Adult bereavement 

The death of a loved one can be devastating. Watch how Penny, who was widowed in 2005, coped with the sudden death of her husband. Also get advice from a bereavement counsellor about how to deal with your emotions and where to find support.

Find out how to cope with bereavement

Transcript of Adult bereavement

(woman) Dave and I were taking the girls away camping for the weekend.

All the camping equipment's kept in the loft.

After lunch we jokingly said,

"We'd better start getting the stuff out because we're going in five hours."

Bereavement is a very, very complex issue

because everybody will have their own unique journey

and I think it's really important to know that there's no right or wrong way.

(Penny) The last thing he said to me was, "Can you get another light bulb?"

I went off, got the light bulb, handed it up to him.

I turned my back for about two or three seconds,

heard a scream and yes, that was...

..the bit I can't talk about.

With a very, very sudden death,

from experience I feel that that sense of complete disbelief

and being in a dream

is probably very, very acute.

Then the ambulance crew,

I can't remember how many, two or three of them...

..came in and I was asked to go downstairs.

But I immediately knew that he was dead.

People talk a lot about the stages of bereavement

and I think perhaps the first thing

will be often this sense of complete disbelief,

that this just hasn't happened at all.

It was like a fog had come across...

..and I just couldn't cry, couldn't get angry.

I just wanted to protect the children.

Then comes the time where the reality hits

and for some people that's often after the funeral.

For about two or three years afterwards, with the post-traumatic stress,

I could have sat there and told it without a tear in my eye,

as if I was reading it off a newspaper report.

I think this is the first time I've actually told it crying,

so I suppose it's progress from my viewpoint.

People can find themselves with sometimes overwhelming feelings,

crying, a lot of physical sensations sometimes, feeling very ill.

It's like waves on a beach, it comes and goes.

Everybody's experience is different.

Then you move on eventually to an acceptance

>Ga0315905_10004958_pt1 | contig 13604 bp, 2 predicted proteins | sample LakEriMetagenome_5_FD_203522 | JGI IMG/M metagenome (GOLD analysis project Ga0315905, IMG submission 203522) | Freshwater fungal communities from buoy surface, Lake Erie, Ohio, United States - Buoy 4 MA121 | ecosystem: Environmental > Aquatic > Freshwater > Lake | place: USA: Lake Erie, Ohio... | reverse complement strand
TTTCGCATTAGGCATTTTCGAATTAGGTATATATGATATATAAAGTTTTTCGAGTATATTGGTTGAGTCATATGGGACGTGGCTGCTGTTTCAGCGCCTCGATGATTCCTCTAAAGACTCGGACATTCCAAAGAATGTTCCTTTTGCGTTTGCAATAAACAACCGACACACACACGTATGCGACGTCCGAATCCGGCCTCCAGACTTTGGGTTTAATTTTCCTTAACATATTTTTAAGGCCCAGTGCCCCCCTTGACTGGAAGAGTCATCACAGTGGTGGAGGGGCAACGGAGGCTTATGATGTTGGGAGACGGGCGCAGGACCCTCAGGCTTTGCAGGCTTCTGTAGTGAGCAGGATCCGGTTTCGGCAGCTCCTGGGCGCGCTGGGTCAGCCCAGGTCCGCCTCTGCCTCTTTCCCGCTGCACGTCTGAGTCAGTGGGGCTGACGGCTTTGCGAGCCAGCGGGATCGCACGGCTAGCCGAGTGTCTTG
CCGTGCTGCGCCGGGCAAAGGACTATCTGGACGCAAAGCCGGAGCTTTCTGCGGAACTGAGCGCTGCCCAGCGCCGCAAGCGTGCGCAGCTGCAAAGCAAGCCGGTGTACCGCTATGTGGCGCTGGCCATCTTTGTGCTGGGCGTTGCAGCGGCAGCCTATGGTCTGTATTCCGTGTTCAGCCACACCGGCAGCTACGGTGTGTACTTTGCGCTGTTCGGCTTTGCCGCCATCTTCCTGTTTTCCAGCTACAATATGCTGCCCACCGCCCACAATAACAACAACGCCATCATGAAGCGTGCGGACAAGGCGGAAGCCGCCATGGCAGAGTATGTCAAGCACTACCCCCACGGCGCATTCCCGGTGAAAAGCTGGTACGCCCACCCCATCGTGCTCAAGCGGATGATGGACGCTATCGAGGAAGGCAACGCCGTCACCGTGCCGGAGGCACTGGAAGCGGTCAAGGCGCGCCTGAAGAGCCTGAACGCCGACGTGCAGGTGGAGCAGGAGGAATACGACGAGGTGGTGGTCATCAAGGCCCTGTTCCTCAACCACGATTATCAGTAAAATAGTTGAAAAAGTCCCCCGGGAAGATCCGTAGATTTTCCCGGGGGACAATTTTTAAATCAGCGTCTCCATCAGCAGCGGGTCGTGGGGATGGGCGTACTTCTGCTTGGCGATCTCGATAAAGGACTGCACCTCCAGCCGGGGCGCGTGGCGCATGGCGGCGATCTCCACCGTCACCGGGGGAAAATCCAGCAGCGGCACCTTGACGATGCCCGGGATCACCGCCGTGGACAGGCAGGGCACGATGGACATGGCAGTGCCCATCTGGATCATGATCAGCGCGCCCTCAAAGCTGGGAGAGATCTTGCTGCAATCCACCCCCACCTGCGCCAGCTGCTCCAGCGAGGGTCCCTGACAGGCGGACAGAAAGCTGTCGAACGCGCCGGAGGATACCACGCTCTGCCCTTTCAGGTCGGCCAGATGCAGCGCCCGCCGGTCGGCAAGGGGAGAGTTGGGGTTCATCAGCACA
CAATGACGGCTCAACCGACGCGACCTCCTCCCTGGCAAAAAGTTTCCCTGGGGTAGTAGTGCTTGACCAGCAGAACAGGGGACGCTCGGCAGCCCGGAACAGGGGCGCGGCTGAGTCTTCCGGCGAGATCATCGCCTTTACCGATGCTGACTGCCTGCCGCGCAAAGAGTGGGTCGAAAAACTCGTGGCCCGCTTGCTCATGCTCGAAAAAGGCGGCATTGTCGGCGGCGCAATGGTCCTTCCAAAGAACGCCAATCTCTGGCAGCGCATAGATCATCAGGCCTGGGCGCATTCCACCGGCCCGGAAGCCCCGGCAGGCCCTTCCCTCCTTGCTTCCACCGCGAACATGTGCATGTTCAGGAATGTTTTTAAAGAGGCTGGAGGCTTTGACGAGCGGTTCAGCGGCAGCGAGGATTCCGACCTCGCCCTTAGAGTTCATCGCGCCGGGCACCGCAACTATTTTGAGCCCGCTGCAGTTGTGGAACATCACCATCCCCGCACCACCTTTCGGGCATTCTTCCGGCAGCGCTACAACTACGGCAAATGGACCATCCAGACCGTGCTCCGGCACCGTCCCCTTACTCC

that that person has gone

and that life has changed forever,

and then people talk about perhaps a final stage

where you do move on.

(Penny) I went to the school and said, "I just can't do this any more."

They said, "There's no way you've been a bad mother."

"You're down here because you do care."

"You're looking for help."

And they were very good because they actually got me the help that I needed.

I think what can be really helpful but difficult to do

is to try and talk to somebody.

(Penny) I had a very nice lady who put us into family therapy.

We could all sit there in a room that was neutral...

..and I could put my viewpoint, the children could put their viewpoint

and she was able to look from the outside in.

The stages are useful things to hang feelings on

but people will not go through them in any set order.

Sometimes people will never experience any of them.

(Penny) She said, "It's difficult, your circumstance,

but you need to take back control."

I got a lot of help from there.

If somebody has been ill for a long time,

perhaps with a life-threatening illness,

and there's been time for a lot of talking and some pre-bereavement work,

I think then that certainly the immediate post-bereavement period

would be different to a sudden, very, very traumatic death.

Although there's no set time for these very sad feelings to persist,

if the person themselves or one of their friends or family thinks,

"This is going on too long," perhaps they're not looking after themselves,

then that's the time to go and get some advice from the GP.

They are usually very approachable and very supportive.

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Bereavement

Information and real stories about coping with different types of bereavement

Carers: after the person you look after has died

Advice on your next steps once your caring role ends, following the death of the person you cared for